Thursday, October 31, 2013

A NYCC 2013 (...and Halloween 2013) Moment # 11. Ode (“Owed”) To Edith!

Do YOU know where YOUR old comics have been? 
Comic book collectors rarely, if ever, think about this aspect of their hobby, but there be GHOSTS within the dark recesses of your collections!

No, I don’t mean GHOSTS like this: 

Or, even GHOSTS like this: 

Though, one or both varieties might very well be found in many a collection.

Instead, let’s make the very likely assumption that you were not the “original owner” of every single issue in your comic book collection.   Clearly, some of your comic books were published before you were born, before you began reading and collecting, or you just might have missed one along the way, and picked it up on the secondary market. 

In every such instance, the comic book in question had an “original owner” other than yourself.  Perhaps even multiple previous owners.  …And, in ALMOST every such instance, those persons will remain forever unknown to us.  Just as YOU will likely be completely unknown to whomever ends up with the items in YOUR collection someday! 

But, occasionally, a tantalizing clue surfaces that may start you thinking…       

My Next-To-Last-Purchase at New York Comic-Con 2013 (some hours before THIS FINAL ONE) was this wonderful old comic.  WALT DISNEY’S COMICS AND STORIES # 11, from 1941. 

Note the name "EDITH" hand-written on the cover!
As with everything else obtained at NYCC 2013, it was remarkably inexpensive, perhaps owing to the phenomenon of “Sunday Afternoon Discounting” among dealers – lest they carry too much stuff home with them.

But, if you step back and think about it… Isn’t it a wonder that such a book, from Pre-World War II 1941, still survives in 2013! 

And, we can assume that a primary reason that it DOES survive is a young girl named “Edith”… or one of her parents, or another member of her family.   It survived the patriotic paper drives of WW II, the outrageously contrived anti-comic book fervor of the 1950s, and the general apathy toward such items that would ensue until sometime in the 1970s.   

Good thing Edith didn't "turn her back" on this "back cover"!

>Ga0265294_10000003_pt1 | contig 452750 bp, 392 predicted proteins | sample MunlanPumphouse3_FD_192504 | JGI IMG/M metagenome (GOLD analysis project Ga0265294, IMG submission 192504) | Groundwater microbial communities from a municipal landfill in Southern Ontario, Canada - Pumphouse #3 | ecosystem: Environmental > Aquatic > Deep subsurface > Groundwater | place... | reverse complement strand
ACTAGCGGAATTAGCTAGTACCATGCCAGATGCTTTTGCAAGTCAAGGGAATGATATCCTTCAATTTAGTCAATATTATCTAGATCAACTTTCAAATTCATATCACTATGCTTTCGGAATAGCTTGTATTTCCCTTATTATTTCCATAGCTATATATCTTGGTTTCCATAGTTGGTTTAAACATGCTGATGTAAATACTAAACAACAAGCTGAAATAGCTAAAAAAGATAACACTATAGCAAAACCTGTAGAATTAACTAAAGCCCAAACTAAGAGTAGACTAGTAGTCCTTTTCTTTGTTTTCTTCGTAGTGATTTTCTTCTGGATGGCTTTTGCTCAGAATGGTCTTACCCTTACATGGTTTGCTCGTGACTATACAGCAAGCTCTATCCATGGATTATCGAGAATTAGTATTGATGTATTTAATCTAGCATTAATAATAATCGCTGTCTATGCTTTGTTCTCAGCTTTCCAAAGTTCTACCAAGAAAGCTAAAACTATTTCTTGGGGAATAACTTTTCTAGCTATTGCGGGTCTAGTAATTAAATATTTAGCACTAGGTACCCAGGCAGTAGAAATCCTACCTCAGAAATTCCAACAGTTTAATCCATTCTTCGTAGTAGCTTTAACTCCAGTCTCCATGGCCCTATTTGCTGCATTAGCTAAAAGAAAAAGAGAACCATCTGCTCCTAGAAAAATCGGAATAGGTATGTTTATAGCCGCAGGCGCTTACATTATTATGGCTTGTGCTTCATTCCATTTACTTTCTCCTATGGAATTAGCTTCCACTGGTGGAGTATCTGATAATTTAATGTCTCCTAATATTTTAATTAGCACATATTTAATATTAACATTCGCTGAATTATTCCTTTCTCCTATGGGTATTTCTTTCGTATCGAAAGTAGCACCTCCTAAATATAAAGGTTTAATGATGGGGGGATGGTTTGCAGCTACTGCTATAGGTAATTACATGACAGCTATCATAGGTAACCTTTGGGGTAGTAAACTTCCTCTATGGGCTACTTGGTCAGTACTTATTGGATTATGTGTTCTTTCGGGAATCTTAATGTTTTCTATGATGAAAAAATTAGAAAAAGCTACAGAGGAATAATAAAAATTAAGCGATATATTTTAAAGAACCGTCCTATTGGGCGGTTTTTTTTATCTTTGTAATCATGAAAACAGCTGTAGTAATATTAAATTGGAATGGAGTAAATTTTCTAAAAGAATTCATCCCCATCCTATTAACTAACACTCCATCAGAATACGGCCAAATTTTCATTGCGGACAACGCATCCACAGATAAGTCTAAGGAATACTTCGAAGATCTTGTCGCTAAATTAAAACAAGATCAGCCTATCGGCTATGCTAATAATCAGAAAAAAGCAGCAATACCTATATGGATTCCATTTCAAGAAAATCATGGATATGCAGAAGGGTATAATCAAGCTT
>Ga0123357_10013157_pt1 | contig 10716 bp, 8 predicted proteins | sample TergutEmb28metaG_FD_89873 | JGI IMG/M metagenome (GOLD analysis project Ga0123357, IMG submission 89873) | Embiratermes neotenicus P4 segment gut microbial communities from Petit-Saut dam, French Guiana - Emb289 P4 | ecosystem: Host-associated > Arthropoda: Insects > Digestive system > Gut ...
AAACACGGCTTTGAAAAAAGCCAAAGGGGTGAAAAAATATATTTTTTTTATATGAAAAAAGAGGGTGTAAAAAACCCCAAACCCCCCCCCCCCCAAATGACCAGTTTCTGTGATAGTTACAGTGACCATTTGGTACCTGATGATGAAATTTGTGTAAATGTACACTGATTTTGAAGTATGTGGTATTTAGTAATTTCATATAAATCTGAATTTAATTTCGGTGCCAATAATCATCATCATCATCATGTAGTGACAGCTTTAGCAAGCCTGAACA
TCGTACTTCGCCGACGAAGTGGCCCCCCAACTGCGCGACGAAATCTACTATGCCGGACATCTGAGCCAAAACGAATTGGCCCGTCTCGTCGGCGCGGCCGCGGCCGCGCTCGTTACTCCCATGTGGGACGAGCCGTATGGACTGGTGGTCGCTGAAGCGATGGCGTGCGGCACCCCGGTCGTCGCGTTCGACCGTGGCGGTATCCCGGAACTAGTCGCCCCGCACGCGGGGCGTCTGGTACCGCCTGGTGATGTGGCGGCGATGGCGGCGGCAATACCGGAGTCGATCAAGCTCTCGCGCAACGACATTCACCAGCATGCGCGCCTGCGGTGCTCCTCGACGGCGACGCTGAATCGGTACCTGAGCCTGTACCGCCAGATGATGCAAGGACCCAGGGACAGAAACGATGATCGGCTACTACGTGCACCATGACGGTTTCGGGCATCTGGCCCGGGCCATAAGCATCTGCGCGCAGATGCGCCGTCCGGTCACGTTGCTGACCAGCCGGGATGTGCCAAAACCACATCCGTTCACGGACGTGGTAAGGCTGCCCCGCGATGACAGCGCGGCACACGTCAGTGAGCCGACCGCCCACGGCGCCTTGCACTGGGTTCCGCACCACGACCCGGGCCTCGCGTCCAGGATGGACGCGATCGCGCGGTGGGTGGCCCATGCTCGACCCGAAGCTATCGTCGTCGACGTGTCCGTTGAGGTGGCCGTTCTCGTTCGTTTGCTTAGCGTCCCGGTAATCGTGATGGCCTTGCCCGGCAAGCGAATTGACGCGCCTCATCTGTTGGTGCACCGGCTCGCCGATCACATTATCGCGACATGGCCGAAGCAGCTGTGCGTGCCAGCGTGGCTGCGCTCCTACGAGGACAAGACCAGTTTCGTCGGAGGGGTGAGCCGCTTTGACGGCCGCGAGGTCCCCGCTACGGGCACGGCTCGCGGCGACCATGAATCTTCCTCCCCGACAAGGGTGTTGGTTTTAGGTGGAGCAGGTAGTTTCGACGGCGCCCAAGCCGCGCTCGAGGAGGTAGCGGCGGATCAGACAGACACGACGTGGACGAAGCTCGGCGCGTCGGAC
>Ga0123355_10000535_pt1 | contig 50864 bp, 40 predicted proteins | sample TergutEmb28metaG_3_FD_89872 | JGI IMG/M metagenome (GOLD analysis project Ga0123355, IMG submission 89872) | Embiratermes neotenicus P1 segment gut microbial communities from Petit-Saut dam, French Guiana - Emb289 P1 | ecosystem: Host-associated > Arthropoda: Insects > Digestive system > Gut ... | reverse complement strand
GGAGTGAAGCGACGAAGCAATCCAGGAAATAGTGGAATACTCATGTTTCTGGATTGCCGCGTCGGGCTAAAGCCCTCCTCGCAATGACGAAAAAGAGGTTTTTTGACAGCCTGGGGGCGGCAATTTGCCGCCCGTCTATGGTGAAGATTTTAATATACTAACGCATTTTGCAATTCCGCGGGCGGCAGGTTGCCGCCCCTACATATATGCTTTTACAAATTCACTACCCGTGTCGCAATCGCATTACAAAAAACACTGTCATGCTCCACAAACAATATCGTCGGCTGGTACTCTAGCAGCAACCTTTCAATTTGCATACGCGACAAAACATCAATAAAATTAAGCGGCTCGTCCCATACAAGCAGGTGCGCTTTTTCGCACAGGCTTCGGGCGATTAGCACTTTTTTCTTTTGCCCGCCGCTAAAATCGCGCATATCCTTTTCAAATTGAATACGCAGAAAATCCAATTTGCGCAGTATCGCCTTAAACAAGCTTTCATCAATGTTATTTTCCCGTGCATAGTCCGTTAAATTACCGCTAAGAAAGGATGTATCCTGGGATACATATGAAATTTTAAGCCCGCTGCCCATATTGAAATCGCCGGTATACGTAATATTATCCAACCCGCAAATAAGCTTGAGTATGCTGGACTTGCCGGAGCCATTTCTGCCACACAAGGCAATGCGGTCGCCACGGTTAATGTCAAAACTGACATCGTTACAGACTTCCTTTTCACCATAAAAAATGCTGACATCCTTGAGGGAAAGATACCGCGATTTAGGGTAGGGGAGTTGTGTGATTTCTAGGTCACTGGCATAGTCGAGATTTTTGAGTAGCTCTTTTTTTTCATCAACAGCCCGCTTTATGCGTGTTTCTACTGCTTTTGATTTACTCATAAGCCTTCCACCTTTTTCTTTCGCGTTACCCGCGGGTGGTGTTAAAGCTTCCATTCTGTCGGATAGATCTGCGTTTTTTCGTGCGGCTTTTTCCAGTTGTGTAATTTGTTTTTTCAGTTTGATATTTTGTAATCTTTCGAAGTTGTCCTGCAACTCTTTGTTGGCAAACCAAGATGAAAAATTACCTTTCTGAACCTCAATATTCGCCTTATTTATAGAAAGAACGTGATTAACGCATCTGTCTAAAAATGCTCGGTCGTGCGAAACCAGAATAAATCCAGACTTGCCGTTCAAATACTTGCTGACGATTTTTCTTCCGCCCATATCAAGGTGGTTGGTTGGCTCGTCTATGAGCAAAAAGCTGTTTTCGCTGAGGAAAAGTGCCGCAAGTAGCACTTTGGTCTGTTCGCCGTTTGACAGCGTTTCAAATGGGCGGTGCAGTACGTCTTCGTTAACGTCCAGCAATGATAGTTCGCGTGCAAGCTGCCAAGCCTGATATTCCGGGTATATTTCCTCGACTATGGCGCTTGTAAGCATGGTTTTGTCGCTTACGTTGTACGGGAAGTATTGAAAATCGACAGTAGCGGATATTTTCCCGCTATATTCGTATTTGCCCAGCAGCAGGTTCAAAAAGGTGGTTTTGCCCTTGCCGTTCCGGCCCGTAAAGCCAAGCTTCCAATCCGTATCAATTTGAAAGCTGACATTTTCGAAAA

Perhaps entirely thanks to “Edith” and / or her family who, for reasons long-lost to history, held on to this book despite every conventional reason (and some decidedly unconventional reasons) to dispose of it – is why it still exists today! 

If we were to assume “Edith” were an average of eight years old at the time this issue was likely purchased for her, she would be EIGHTY years old today.  Hopefully, she is alive and well somewhere, but I suspect she’ll never know the joy her old issue of WALT DISNEY’S COMICS AND STORIES # 11 has given me in 2013, and likely (given the book’s age) some others before me!   

...And, living (as I certainly wish) or otherwise, that also makes her one of the GHOSTS that inhabit my collection! 

I can say, this book is literally “Owed” to “Edith”, and I thank her for her crucial part in its continued longevity!   So, who are some of YOUR prized possessions “Owed” to, eh?  Whooooo!

While I’m at it… Thanks also to (Ghostly) “Gordon” and his peeps for this one – discussed in THIS POST

And finally, to unnerve you completely, there are comic books in the world with MY name and childhood address, on subscription labels that still remain, unfortunately, glued to the book itself. 

And, they spelled my name WRONG, to boot.  Yeah, it's my old address as a kid, but SOMEBODY lives there now, and they don't need the publicity, so the address is intentionally obscured!

This will make ME a GHOST of someone's future collection!  ...Scary thought, ain't it? 
...Or, maybe I'll really be a FRIENDLY ghost!  Feelin' LUCKY?
That wraps it for New York Comic-Con 2013!  I hope you’ve enjoyed this series of posts, and that you get to visit this great show next year!  
Happy Halloween!


joecab said...

I love that you still have your subscription copies! But as you said *SHUDDER* comics back then were pretty disposable entertainment, so sticking a mailing label on it (or in my case, having dates stamped on the covers at my neighborhood store) was no big deal since collectors were very rare indeed. Even into the 1980s Marvel was still sending sub comics out in flimsy brown paper sleeves.

Joe Torcivia said...

And, in most cases, Gold Key DID manage to spell my name correctly, too! :-)

Now, I may differ from most collectors on this, but I LIKE having a “date stamp” on my comics. It tells me what the actual on-sale date for the issue was – and that’s information mostly lost to history!

My issue of DONALD DUCK # 109 (“Og’s Iron Bed” – a particular favorite) has its on-sale date stamped on it, and I can still recall that day in summer, 1966 – getting and reading this comic in the afternoon (as well as the BEST OF UNCLE SCROOGE AND DONALD DUCK that had the first ever reprints of “Back to the Klondike” and “Ghost of the Grotto”), and watching a rerun of a first season BATMAN TV show episode that night!

On the downside, my original copy of DONALD DUCK # 126 (the issue that first ran the Carl Barks-written, Tony Strobl-drawn “Officer for a Day”) was forever ruined, when a well-meaning aunt tried to STEAM-OFF the subscription label, in a well-intentioned effort to do something nice for me! ARRRGH! You can just IMAGINE how THAT turned-out!

Needless to say, in my adult years, I made certain to upgrade that one!

And, hey... Those are still one-owner books and,thus, have no GHOSTS... that is, until *I* become one! :-) Ha-Ha-Haaaa-Haaaa!